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The Fourth Time Around

Susan Estrich on

The first time around, I thanked God, my daughter and Twitter for managing to snag me one of the first appointments for a COVID-19 vaccine. It was February of last year, and I felt like I'd won the lottery. I drove for an hour to East LA, stood in line for an hour with my son (there to drive me home in case I had a bad reaction) and thanked everyone in sight.

When I got the confirmation for my second shot, I couldn't believe that the system set up by the city of Los Angeles actually worked. I went back to East LA, stood happily in line again and thanked everyone in sight -- again.

For my booster last August, I made an appointment on the same day, attested to my rheumatoid arthritis, and thanked the very nice pharmacist at my local Rite Aid. The whole thing took 20 minutes. I felt very smart to be one of the first to get my booster.

This time, I have no idea if I'm very smart or not. I have no idea of much of anything when it comes to COVID-19. I don't know if I've had it or not, for example: I had two positive at-home tests, one negative PCR and no symptoms after being exposed. I don't know why I wore a mask everywhere for two years and now don't wear a mask at all, why we campaigned against anti-maskers and now we're all anti-maskers. Were they right? Obviously, that can't be. Too many of them got sick and died, didn't they? So, what's changed?

I'm lucky, I think, because I don't have any reactions to the Moderna vaccine other than being tired, which is not unusual. But, among other things, I don't know if that's a good thing -- a sign of a robust immune system -- or a bad thing -- a sign that the shot is not "working." You can find plenty of people, many of them experts, according to themselves, on both sides of these and almost every other question relating to COVID-19.

One thing COVID-19 has made clear is that many of the self-proclaimed experts aren't, or they aren't to be believed, our former president and Plaquenil (my rheumatoid arthritis drug) among them. But figuring out who is to be believed is another matter. Every time someone says they are being guided solely by science, I wonder where politics is lurking in their advice. They protest too much. Taking politics out of the most important public health issue of our time is simply not possible. In the middle of an election, no less.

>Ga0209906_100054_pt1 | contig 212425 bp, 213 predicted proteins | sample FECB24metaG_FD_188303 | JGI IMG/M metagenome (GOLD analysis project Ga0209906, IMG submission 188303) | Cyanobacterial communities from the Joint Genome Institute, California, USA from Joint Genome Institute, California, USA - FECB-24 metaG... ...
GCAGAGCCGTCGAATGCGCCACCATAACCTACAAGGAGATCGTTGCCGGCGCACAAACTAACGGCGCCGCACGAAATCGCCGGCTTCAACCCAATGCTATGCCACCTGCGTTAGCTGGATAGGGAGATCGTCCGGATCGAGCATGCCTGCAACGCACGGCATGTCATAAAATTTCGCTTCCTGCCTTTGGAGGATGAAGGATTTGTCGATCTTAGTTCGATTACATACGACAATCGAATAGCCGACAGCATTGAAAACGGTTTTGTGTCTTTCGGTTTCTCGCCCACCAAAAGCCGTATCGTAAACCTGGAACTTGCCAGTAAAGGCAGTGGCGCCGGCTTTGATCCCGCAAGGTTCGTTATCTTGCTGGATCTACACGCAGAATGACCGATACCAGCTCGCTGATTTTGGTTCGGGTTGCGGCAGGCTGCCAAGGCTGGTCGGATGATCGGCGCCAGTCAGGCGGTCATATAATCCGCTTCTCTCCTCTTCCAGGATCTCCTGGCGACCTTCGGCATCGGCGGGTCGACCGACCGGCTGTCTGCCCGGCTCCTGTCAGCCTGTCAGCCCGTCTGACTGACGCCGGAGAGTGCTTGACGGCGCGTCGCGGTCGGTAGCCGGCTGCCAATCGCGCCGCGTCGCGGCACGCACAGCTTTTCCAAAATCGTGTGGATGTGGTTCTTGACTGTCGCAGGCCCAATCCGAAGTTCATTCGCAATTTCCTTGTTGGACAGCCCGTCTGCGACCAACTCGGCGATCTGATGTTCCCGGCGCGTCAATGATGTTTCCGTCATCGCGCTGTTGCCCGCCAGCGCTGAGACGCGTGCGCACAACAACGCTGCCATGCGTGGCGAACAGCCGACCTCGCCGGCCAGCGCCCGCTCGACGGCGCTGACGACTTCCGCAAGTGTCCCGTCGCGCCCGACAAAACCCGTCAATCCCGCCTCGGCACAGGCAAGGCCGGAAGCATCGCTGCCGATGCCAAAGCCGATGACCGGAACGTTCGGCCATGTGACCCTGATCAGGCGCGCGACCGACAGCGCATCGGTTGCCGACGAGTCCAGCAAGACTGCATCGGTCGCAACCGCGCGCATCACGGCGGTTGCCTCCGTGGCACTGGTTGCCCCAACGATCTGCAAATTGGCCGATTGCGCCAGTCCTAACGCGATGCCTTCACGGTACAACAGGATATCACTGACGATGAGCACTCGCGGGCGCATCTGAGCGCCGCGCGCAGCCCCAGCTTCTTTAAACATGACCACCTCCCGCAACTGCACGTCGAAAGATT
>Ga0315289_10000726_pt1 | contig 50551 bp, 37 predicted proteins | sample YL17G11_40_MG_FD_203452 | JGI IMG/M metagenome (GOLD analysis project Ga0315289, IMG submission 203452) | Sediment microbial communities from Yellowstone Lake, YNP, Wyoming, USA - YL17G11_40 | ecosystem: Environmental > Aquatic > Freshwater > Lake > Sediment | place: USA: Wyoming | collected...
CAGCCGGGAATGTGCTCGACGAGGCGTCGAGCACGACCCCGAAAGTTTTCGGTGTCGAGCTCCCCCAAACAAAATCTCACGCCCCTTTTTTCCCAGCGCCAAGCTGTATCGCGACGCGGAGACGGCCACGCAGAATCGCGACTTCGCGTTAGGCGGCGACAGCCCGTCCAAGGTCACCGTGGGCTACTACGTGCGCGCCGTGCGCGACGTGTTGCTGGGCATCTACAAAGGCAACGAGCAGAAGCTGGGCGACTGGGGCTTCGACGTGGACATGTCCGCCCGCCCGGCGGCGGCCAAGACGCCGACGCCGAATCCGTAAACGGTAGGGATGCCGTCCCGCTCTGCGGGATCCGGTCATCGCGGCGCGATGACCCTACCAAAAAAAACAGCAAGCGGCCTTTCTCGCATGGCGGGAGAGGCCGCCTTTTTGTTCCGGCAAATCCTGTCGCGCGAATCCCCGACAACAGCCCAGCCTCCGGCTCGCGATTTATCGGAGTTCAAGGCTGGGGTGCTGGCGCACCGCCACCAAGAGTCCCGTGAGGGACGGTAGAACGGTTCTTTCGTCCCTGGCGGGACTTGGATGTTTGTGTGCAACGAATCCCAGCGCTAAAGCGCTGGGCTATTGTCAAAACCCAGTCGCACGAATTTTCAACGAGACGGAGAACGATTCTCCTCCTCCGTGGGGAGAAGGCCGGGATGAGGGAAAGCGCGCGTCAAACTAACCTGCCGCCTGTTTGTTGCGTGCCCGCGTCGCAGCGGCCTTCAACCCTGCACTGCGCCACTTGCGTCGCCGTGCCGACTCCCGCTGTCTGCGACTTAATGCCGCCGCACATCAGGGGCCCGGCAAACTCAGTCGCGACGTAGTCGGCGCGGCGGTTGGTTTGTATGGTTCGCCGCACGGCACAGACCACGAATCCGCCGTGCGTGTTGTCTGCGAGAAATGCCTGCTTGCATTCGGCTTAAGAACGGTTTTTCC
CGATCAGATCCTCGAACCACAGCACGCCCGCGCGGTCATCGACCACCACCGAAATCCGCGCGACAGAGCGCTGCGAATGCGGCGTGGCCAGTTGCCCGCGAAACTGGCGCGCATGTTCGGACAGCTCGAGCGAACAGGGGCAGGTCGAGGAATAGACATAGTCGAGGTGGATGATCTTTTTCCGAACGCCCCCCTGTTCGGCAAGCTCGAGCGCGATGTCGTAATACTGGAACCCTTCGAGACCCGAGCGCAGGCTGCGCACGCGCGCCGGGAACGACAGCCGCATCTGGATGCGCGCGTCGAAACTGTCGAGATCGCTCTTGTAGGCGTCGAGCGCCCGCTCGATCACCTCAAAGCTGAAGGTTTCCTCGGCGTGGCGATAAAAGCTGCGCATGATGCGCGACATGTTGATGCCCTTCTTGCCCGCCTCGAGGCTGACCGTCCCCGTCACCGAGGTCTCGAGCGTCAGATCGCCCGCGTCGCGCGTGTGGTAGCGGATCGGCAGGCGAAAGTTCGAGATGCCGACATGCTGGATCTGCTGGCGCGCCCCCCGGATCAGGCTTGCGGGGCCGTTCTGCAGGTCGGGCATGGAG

The very nice Rite Aid pharmacist, who also gave me my third shot, reassures me that I'm doing the right thing. "Is it busy here?" I ask, the window just having opened for those over 50 to get our second booster. "Not like back in the beginning," she tells me, when she was giving shots every five minutes.

 

The fourth time around, there is no line. There is no one in front of me and no one behind me. The Rite Aid is down the street, not an hour across town. It's all very frustrating in an entirely different way. Frustrating because she probably is right: I've just heard of a friend of a friend who died of COVID-19, three shots and all; across the Pacific, an epidemic is raging; and here at home, it seems like it's over and done.

If the pharmacist is right, and I think she is, where is everyone? Trying to figure it out, I fear. Trying to figure out who to believe.

As I leave the pharmacy, whose shelves are strangely empty, I can't help but feel that sense of insecurity that pervades so much of life lately.

And there is still one more question: where is Joe Biden? Why doesn't his voice ring through?

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To find out more about Susan Estrich and read features by other Creators Syndicate writers and cartoonists, visit the Creators Syndicate website at www.creators.com.

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